In addition to watching a hell of a lot of movies, I'm also a frenzied reader (no, I don't get out much). My favorite genre is classic hard-boiled detective fiction, by genius like Raymond Chandler, Dashiell Hammett, and Ross Macdonald. When I first picked up a book by Mickey Spillane, I was stunned at how different his style was from that of the writers I loved: There was a pulpy, hard, nastiness there, as well as a casual misogyny that, while it offended me, was also probably a lot more realistic than the romantic tendencies of most of my favorites.

As turned off as I thought I was by Spillane, I could never get either him or his bastard of a main character, Mike Hammer, out of my head. There was always something about both of them that was unshakable: A total lack of shame, and a commitment so strong that, no matter how much they pissed you off (and for me, that happened a lot), you had to respect their passion. The best Hammer films (Spillane, just as tough as his creation, played Hammer in 1963's The Girl Hunters) had that same passion -- and they were also, for me, just as hard to stomach as the novels, with their conservatism, violence, and dismissal of woman. The thing is, though, that those damn things stuck with me, too. And after I saw it for the third time, I suddenly realized that I loved the bizarre, wonderful Kiss Me Deadly. And that Ralph Meeker's macho, foolish Mike Hammer was a fantastic, perfect character, in spite of all the things I thought I hated about him.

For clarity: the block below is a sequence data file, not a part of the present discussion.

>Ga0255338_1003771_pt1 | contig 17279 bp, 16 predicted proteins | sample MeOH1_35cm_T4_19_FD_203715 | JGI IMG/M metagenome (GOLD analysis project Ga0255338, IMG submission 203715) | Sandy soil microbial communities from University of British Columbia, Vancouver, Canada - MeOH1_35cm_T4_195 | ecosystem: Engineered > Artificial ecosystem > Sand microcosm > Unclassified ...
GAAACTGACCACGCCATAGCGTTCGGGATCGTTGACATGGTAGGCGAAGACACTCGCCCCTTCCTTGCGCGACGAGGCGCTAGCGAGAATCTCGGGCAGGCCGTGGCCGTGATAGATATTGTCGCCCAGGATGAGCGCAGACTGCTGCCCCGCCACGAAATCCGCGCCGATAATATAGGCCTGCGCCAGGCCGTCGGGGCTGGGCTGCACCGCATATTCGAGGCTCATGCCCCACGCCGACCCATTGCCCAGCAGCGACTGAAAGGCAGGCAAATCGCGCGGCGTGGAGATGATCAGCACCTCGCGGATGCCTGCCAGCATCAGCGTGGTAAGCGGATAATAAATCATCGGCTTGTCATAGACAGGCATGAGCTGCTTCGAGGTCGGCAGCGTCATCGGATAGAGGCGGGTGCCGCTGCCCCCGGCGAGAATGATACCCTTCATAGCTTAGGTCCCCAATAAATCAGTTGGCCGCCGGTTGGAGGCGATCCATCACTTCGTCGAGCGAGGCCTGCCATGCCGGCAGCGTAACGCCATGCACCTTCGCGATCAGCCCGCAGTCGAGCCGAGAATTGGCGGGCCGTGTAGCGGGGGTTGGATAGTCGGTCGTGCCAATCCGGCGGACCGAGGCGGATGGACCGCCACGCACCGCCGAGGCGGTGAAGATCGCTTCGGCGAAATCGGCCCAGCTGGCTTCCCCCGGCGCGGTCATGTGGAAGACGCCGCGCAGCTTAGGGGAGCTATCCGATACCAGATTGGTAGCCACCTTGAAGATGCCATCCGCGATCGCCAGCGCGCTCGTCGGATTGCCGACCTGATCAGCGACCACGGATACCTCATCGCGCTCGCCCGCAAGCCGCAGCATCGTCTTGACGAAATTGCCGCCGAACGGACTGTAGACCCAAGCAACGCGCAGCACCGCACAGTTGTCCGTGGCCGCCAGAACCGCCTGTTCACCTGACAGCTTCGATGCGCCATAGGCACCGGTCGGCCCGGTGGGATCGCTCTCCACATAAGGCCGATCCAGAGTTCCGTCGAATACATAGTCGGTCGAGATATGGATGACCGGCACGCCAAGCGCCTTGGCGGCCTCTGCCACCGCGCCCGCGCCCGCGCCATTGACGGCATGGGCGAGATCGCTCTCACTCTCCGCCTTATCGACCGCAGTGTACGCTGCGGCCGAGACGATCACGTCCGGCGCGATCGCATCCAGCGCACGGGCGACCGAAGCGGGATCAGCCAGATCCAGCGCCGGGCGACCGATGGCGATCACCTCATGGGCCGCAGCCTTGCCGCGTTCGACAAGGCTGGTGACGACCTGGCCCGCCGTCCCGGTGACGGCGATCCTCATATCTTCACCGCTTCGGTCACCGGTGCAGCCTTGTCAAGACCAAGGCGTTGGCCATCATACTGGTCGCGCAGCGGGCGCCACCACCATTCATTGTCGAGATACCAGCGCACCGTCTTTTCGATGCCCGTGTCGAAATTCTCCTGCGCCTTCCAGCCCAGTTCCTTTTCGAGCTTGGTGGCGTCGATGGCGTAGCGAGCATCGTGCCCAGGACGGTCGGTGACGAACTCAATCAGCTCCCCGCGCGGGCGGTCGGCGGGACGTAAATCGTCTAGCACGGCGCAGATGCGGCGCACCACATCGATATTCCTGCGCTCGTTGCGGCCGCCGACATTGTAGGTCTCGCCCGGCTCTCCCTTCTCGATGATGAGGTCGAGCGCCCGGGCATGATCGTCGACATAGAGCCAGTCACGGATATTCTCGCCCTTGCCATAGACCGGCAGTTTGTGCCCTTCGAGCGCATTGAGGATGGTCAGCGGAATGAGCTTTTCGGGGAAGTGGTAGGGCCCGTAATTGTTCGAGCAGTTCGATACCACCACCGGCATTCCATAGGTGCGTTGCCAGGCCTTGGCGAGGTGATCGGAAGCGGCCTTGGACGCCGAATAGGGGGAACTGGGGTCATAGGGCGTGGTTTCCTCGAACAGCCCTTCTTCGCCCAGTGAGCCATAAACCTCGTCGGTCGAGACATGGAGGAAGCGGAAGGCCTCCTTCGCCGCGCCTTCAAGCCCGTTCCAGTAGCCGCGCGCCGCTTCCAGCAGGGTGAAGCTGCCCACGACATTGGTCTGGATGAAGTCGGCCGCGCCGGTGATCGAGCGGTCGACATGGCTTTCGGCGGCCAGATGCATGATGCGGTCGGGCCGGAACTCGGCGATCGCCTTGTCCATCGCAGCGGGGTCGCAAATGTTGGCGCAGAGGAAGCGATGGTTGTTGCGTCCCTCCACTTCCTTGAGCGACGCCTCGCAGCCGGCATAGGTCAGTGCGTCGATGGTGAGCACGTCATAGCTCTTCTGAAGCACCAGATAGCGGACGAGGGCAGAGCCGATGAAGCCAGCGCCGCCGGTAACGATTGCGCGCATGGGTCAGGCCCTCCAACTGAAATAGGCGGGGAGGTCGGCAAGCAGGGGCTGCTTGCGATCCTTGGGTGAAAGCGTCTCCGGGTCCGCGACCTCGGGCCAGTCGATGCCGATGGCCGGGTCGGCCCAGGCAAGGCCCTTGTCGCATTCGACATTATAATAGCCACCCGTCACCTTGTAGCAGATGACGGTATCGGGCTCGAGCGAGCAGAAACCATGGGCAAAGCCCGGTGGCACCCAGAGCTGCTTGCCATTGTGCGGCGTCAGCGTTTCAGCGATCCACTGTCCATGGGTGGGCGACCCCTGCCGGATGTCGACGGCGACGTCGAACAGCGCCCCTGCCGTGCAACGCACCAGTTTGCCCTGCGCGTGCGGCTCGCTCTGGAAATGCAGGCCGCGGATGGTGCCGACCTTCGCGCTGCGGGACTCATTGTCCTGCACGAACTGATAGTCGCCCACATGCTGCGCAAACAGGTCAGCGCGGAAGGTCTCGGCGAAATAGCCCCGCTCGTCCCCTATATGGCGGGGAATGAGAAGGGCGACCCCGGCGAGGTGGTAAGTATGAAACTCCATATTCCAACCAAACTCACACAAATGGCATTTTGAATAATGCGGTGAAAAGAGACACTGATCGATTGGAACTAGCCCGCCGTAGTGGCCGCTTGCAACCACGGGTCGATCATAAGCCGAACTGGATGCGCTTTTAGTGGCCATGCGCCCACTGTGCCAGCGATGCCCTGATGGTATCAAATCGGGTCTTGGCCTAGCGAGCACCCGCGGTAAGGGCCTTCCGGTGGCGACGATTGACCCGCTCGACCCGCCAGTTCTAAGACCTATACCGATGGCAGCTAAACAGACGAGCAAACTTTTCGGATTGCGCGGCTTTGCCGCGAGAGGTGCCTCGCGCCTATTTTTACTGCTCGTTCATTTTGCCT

And when I heard this morning that Spillane had died at 88, I was stunned by how hard it hit me. It may be against our better judgment, Mickey, but you're already missed.